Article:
The African Association of Agricultural Economists conducted its 5th International Conference in Addis Ababa, Ethiopia on the 23rd-26th September. The theme of this conference was "Transforming smallholder agriculture in Africa: The role of policy and governance".
As part of the invited panel sessions, the Association hosted a Case Study Competition to encourage graduate students and young scholars with an interest in the development of African agriculture to share their views. Studies had to be related to the impact of agriculture on the welfare of agricultural households. These Case Studies were peer reviewed and the best three were selected for presentation and one was awarded the prize.
Paper "Does minimum tillage improve livelihood outcomes of smallholder farmers? A micro-econometric analysis from Zambia" written by Hambulo Ngoma, PhD student at the School of Economics and Business, came out as a top paper and won the the Graduate Students and Young Scholars' Case Study Competition. The paper assesses the impacts of minimum tillage – the main component of conservation agriculture – on smallholder farmer livelihoods in Zambia.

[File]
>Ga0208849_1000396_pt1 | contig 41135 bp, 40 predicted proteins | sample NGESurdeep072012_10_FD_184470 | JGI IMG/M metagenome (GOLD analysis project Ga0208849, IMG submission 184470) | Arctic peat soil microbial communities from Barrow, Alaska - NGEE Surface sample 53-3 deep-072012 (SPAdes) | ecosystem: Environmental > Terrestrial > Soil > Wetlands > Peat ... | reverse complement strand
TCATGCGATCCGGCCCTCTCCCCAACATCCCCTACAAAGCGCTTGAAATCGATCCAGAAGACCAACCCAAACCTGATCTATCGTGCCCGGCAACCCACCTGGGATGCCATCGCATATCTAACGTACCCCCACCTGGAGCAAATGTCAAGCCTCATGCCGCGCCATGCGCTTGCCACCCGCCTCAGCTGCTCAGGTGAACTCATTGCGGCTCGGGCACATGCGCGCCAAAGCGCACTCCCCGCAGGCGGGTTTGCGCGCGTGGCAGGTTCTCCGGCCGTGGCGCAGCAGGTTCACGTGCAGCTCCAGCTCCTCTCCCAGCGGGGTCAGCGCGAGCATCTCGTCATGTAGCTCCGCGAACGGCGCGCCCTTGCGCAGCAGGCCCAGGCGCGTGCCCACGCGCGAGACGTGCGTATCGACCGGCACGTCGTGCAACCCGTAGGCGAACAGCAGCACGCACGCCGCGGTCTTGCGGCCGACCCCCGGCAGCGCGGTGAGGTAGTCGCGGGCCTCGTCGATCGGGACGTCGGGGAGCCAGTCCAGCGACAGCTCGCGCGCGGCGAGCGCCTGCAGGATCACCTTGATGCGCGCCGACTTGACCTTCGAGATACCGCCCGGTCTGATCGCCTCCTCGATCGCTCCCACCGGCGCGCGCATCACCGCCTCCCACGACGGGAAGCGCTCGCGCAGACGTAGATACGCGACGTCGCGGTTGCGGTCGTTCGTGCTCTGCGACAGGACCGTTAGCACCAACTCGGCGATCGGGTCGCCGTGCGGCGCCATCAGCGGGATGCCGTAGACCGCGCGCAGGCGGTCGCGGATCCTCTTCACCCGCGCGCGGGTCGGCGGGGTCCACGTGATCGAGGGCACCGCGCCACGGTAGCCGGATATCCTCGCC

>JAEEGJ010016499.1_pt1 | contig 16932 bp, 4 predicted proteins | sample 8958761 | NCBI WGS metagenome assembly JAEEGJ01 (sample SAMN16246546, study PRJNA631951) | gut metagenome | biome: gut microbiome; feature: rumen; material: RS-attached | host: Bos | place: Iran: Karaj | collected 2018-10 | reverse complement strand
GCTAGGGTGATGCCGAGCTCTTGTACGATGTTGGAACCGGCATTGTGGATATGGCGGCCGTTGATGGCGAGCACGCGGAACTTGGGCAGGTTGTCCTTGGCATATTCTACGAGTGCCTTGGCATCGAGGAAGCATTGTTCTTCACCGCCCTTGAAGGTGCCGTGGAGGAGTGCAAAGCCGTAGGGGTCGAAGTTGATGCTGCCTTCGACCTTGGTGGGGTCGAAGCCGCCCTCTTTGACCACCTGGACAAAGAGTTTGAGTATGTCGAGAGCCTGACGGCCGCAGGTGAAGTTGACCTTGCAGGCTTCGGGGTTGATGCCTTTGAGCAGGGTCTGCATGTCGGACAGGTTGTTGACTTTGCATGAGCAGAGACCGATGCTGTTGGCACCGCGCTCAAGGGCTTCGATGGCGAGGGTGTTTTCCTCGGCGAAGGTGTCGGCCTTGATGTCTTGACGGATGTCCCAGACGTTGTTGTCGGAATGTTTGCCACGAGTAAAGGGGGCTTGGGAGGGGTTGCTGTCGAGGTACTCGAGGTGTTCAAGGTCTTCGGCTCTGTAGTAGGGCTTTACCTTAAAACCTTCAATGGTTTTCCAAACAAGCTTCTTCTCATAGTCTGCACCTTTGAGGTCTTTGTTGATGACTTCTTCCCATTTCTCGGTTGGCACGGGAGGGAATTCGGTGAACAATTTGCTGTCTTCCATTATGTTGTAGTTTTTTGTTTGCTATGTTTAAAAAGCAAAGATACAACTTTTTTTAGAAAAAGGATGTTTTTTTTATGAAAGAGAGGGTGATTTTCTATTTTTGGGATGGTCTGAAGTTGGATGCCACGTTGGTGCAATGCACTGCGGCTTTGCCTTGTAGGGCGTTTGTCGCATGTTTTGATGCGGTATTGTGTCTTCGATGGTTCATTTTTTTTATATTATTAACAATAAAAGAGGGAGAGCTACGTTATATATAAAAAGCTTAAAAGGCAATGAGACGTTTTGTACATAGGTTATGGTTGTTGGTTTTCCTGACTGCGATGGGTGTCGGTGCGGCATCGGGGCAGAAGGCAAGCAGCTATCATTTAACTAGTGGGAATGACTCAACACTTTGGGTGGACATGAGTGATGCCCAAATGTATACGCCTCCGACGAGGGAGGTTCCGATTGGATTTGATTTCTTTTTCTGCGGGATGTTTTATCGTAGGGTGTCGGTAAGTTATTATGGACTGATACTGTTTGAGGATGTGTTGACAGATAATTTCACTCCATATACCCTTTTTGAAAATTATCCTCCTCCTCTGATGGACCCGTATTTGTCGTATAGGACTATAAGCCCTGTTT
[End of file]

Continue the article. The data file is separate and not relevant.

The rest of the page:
Specifically, it assesses the impacts of adopting minimum tillage on household income, crop income and crop revenue using an endogenous regression framework applied to cross sectional survey data from 751 plots in Zambia. Hambulo used the endogenous switching regression framework to account for heterogeneity in the decision to adopt minimum tillage or not and to consistently predict actual and expected outcomes for adopters and non-adopters.